It happens to all of us, and its likely you’ve read at least something about the mountain of rejections that come with the territory as cartoonists and artists. But reading about it, and actually dealing with it are completely different things. That being said, I’m hoping this article will provide you with some mental strategies to put your focus on where it should be rather than on where it shouldn’t.
As mentioned, rejection is not only a large part of this business, but its a part of life. And just as in life, the better you learn to handle adversity, the likelier you’ll achieve what you want. Simple, right? Not right.
During my brief and colossally unfocused college experience, I learned a few life lessons. One, drinking beer rather than attending class may have a negative impact on your grades. Two, I was intellectually better suited for weight training than philosophical studies. And three, perspective is key. What do I mean by that? In law class, the professor described the importance of obtaining the complete picture of an event. In so doing, you’ll have to talk to every available witness, and compare what they observed with what others observed. Surprisingly, people will witness the same event and recall the experience with total clarity and an abundance of detail. Only it doesn’t match what another credible witness describes – how can that be? Perspective. Hold up a quarter with heads facing you, tails facing outward. Ask someone in front of you to describe what they see. It’s the same coin observed at the same moment, but the difference in perspective will provide a substantially different set of details. So it is with rejection. How do you choose to see it?
I’ve read somewhere an interesting tidbit about Babe Ruth, the legendary home run king. Not only did he knock more balls clear out of the park than anyone else in his time, and for quite a time thereafter, but he also struck out more than anyone else. He wasn’t put off or defeated by the misses, as great a number as they were – more than anyone else’s, but he had to have remained focused on the idea of succeeding. Stepping up to the plate and giving his best every time and letting the outcome be what it will be. Forgetting about the last three strike-outs – it’s only this at-bat, this singular moment that counts. Once it’s passed, it’s time to focus on the next opportunity to swing, and so on. Looking back should be to glean something beneficial from the experience: how could I have done that better, is there an opportunity to improve, what feedback am I getting that I can make actionable and advance my goals? Then turn back around and focus on your next chance to succeed.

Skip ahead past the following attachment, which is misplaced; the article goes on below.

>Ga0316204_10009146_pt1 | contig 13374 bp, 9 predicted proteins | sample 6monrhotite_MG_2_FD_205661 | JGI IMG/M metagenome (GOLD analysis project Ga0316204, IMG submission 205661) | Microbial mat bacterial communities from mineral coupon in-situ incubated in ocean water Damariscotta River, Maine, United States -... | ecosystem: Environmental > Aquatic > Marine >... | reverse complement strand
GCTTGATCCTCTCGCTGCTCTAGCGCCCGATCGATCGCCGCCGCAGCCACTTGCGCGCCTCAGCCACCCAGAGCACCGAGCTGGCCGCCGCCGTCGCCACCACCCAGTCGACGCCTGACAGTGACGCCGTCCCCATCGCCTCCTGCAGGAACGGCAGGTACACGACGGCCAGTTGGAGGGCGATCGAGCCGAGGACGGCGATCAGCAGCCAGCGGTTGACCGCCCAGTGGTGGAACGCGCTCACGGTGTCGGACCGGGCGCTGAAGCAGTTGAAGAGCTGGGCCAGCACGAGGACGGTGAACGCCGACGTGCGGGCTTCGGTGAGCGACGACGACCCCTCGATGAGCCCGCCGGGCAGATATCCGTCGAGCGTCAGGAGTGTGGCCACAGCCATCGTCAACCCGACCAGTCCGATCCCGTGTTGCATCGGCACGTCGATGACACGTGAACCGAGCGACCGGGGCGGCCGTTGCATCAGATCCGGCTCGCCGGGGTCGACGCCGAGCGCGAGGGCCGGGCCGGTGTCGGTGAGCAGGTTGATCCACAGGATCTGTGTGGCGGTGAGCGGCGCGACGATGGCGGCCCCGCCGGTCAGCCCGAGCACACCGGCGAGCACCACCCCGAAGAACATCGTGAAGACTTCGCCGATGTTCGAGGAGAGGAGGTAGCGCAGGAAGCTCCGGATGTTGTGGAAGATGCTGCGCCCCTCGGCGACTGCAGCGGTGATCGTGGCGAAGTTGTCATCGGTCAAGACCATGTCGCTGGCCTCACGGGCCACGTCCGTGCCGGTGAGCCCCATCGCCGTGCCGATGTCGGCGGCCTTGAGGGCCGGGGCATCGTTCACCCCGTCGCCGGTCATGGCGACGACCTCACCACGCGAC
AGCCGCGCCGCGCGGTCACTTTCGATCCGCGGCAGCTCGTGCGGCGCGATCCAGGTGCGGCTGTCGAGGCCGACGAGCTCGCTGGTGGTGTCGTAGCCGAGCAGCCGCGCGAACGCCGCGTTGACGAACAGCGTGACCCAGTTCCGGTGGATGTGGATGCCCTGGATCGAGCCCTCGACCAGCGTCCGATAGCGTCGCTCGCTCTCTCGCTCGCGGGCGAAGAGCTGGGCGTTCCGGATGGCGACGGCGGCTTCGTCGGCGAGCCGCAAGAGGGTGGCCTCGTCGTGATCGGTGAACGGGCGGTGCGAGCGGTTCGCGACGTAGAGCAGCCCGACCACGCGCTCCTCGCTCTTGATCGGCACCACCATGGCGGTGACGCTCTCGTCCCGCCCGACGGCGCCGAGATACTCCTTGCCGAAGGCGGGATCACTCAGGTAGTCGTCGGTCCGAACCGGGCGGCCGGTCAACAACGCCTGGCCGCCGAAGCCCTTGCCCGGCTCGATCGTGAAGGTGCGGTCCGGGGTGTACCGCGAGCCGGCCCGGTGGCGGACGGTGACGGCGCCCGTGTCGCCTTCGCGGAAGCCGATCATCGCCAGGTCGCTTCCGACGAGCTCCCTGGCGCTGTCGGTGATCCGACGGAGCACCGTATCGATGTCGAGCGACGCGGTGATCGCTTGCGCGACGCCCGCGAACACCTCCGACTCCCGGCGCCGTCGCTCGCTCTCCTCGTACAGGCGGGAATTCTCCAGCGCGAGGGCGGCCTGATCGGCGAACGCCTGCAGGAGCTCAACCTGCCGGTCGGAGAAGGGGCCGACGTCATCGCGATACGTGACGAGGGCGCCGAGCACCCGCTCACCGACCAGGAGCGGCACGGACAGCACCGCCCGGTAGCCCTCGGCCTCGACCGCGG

Here’s an exercise worth trying. What was your last disappointment? How did you take it? Did you automatically categorize it as a defeat, a rejection not only of your work, but of you personally? Was there a sudden loss of motivation that impacted other areas of your day? From what perspective were you looking at the rejection? Lets take that same event, but flip the coin. Were there any opportunities to learn? Were you still focused on what was ahead of you or were you driving forward while looking at the rear view mirror? Did you ask for feedback – why the work didn’t meet the needs of your prospective client or buyer? Were there opportunities to close the gap between where you are and where you want to be? It’s my belief that you learn far, far more in defeat than in victory, which makes defeat, if we are to call it that, fertile ground for opportunity.
Having had no shortage of rejections, I’ve had ample opportunity to learn some of the reasons why my submitted work didn’t get it done. Sometimes, it’s just not the right time – the company or publication may have run something too similar in the recent past, or the style is redundant in what they already have. It may be a matter of fiscal policy – they’re getting behind another property and can’t invest in anything new at this time even though they value your work. It could be stylistically wide of the mark – great art, but not for their audience. Or it could be the editor or creative director woke up to a broken coffee maker and there’ll be hell to pay, and your submission was the first they vented on. Whatever the reasons, always remember that your perspective is the one that counts the most. Momentum is directed by perspective – forward or backward, you decide.
One of the methods I use to keep my head screwed on straight with regard to rejection, is a term I’ve borrowed from the military, Fire and Forget. I fire off my submissions, forget them and move straight into creating the best work for submitting again in the next round. When rejection comes as it always does, I seek information on how to improve or when to resubmit. With Fire and Forget, I’m too busy setting up for tomorrow to worry about what I did yesterday, and how others reacted to it.
Remember this: your work has value. Some markets, some art directors, and some time frames may not be receptive, but that should have no bearing on what you want to achieve and your mission-oriented drive to get you there.